Alison Alter
653 supporters
This petition won 2 weeks ago

Petition to Bensalem Township School Board, Rachel Fingles, Kim Rivera, Heather Nicholas, Marc Cohen, Stephanie Ferrandez, Kathleen Lesnevec, Anand Patel, Pamela Strange, Vanessa Woods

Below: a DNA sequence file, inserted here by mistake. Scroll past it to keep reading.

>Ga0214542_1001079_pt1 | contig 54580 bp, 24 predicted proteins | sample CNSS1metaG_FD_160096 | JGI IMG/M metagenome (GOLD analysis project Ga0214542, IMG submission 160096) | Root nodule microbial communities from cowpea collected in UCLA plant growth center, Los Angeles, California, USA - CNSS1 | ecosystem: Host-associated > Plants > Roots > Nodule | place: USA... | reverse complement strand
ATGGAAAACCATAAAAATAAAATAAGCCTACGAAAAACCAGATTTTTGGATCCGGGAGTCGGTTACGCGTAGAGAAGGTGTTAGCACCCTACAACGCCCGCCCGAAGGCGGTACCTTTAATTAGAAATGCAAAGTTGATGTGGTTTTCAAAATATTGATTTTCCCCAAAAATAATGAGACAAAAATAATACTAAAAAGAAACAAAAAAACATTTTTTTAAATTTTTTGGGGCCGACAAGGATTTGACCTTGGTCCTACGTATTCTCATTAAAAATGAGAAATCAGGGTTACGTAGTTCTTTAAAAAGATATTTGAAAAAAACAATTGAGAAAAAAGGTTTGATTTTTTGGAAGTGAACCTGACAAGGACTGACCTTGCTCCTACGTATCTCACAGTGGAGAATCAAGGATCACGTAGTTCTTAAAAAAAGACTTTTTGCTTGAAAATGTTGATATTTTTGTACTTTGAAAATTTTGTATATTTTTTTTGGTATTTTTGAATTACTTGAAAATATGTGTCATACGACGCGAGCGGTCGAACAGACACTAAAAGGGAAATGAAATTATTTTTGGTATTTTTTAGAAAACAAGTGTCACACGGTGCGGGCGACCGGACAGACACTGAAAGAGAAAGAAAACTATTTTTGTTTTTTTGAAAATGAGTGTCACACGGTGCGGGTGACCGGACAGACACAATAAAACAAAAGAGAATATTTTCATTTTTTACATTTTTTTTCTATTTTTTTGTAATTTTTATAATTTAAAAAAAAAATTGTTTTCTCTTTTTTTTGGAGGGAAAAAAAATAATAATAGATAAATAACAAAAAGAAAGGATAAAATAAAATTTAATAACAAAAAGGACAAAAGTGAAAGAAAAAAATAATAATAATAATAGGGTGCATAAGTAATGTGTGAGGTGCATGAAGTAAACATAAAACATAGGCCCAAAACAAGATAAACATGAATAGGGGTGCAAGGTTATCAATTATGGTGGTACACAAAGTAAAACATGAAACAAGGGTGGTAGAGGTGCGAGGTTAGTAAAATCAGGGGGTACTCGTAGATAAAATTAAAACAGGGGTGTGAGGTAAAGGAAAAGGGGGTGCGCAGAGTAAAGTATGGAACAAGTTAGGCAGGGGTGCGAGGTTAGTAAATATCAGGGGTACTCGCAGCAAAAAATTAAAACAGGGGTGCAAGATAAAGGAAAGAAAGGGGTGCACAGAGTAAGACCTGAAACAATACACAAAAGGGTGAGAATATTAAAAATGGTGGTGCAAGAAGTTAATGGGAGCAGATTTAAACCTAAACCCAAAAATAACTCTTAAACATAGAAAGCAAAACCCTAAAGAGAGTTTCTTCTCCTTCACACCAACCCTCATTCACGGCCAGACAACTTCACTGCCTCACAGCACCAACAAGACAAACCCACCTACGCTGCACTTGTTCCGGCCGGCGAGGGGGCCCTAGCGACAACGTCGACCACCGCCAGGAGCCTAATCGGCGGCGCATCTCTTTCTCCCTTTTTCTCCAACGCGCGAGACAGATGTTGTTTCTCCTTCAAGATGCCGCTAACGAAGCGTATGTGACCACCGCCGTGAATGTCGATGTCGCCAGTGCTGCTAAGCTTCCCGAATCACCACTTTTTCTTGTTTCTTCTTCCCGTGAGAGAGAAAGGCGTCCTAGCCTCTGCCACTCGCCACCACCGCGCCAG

Keep Arts Charter Out of Bensalem